Last week, Samsung launched the Galaxy J2 Core, its first Android Go smartphone, in India and Malaysia. The phone is now available for purchase in the country at a price of ₹6,190 (roughly $90). It is available in blue, black and gold color options at Samsung online store and other retailers across the country.
The Galaxy J2 Core features a 5-inch quad-HD (960×540) LCD display, with software navigation keys. It is powered by a 1.4GHz quad-core Exynos 7570 processor, coupled with Mali-T720 MP1 GPU, 1GB of RAM and 8GB of internal storage, expandable up to 256GB via microSD card. The phone sports an 8MP rear camera and a 5MP front camera, both of f/2.2 aperture. The phone comes with 4G VoLTE connectivity, Wi-Fi, Bluetooth, dual SIM slots, GPS, and accelerometer and proximity sensors.
The Galaxy J2 Core runs Android 8.1 Oreo (Go edition) out-of-the-box, but with a layer of Samsung UI on top. It comes pre-installed with Android Go optimized Google apps, Samsung’s Optimized Data Control, and a few other essential apps. The number of pre-installed apps is only a fraction when compared to other smartphones in the similar range. This directly translates into a better battery life, as Samsung claims its 2600mAh is sufficient to run the phone from morning to night on a single charge or to watch YouTube Go for up to 11 hours. Less number of pre-installed apps also mean the phone offers up to 1.5 times the available storage capacity compared to previous Samsung offerings. Furthermore, you can also move, or directly download apps and other contents to your memory card.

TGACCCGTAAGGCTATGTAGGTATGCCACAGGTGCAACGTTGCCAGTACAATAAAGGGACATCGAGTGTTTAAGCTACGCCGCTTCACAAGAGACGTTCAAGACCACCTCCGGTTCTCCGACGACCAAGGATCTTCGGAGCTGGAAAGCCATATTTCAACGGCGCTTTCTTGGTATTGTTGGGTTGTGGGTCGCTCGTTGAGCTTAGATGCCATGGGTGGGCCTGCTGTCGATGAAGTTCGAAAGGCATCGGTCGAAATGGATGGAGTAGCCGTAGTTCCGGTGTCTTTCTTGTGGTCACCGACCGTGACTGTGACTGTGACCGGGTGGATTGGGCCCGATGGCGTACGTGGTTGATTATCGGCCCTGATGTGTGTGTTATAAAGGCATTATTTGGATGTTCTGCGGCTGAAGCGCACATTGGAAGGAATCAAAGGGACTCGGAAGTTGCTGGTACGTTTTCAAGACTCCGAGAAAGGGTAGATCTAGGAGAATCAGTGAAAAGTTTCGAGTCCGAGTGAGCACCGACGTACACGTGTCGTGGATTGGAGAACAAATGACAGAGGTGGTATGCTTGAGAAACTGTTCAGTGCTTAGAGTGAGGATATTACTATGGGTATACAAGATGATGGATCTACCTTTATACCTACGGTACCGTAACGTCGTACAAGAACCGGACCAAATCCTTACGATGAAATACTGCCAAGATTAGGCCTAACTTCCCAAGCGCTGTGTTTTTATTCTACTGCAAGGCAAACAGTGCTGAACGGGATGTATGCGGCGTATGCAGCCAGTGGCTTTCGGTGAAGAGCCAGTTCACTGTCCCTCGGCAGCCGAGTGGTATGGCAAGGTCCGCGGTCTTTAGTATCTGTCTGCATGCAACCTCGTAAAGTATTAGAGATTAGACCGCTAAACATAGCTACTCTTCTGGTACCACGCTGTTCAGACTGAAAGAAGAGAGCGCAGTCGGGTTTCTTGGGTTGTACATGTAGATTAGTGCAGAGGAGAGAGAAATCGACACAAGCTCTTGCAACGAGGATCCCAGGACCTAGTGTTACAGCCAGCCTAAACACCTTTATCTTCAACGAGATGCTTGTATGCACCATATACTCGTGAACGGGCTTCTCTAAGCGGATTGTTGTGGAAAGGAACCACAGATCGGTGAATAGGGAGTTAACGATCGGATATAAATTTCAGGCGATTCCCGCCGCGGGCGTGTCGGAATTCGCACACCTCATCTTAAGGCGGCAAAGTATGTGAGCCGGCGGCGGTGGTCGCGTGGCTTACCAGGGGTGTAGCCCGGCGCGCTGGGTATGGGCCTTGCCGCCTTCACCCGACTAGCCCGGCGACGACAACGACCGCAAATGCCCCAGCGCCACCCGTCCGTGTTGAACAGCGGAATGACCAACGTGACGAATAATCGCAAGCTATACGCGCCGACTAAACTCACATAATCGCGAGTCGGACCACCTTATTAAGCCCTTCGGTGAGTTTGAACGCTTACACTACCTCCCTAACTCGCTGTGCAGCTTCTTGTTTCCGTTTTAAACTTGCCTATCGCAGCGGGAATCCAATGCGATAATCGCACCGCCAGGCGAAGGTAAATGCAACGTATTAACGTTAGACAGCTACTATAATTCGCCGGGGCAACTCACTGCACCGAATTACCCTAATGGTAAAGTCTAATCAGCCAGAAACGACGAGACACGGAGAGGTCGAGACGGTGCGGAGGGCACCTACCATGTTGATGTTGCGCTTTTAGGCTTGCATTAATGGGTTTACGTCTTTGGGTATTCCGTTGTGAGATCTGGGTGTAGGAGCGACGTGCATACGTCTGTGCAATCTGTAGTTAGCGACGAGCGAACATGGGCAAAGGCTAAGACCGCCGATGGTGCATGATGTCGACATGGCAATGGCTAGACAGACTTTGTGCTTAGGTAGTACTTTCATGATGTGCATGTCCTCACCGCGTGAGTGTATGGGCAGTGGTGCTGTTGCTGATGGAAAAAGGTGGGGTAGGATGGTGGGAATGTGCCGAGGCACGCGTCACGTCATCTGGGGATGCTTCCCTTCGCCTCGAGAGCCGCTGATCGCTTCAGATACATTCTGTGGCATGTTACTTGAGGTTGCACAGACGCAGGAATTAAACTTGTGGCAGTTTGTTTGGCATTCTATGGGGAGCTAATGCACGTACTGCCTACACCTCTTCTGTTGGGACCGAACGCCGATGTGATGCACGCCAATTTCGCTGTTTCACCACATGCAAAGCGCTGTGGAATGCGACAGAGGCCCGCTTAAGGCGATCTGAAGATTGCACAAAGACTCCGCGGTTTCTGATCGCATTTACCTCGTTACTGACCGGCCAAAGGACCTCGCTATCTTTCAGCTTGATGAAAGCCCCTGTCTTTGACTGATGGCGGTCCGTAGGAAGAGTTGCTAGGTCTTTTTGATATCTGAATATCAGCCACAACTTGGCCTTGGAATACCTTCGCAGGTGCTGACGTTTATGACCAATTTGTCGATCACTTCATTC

There's no hiding that Samsung has had a heavy focus on the budget segment in India. The South Korean giant tried to capture the market with Tizen OS-running budget phones. But poor app support means the company has all but stopped caring about Tizen smartphones. The last Tizen smartphone, Samsung Z4, running on Tizen 3.0, was launched over a year ago. Since then, Tizen has evolved a lot, but not on the smartphone segment.
Now, the launch of Galaxy J2 Core once again revives Samsung's attempt to capture the budget segment in India and this time with a little more surety. Although it runs Android Go, there is nothing stopping users from installing regular apps and games from the Play Store.
Samsung finally seems to have found an ideal alternative to Tizen smartphones.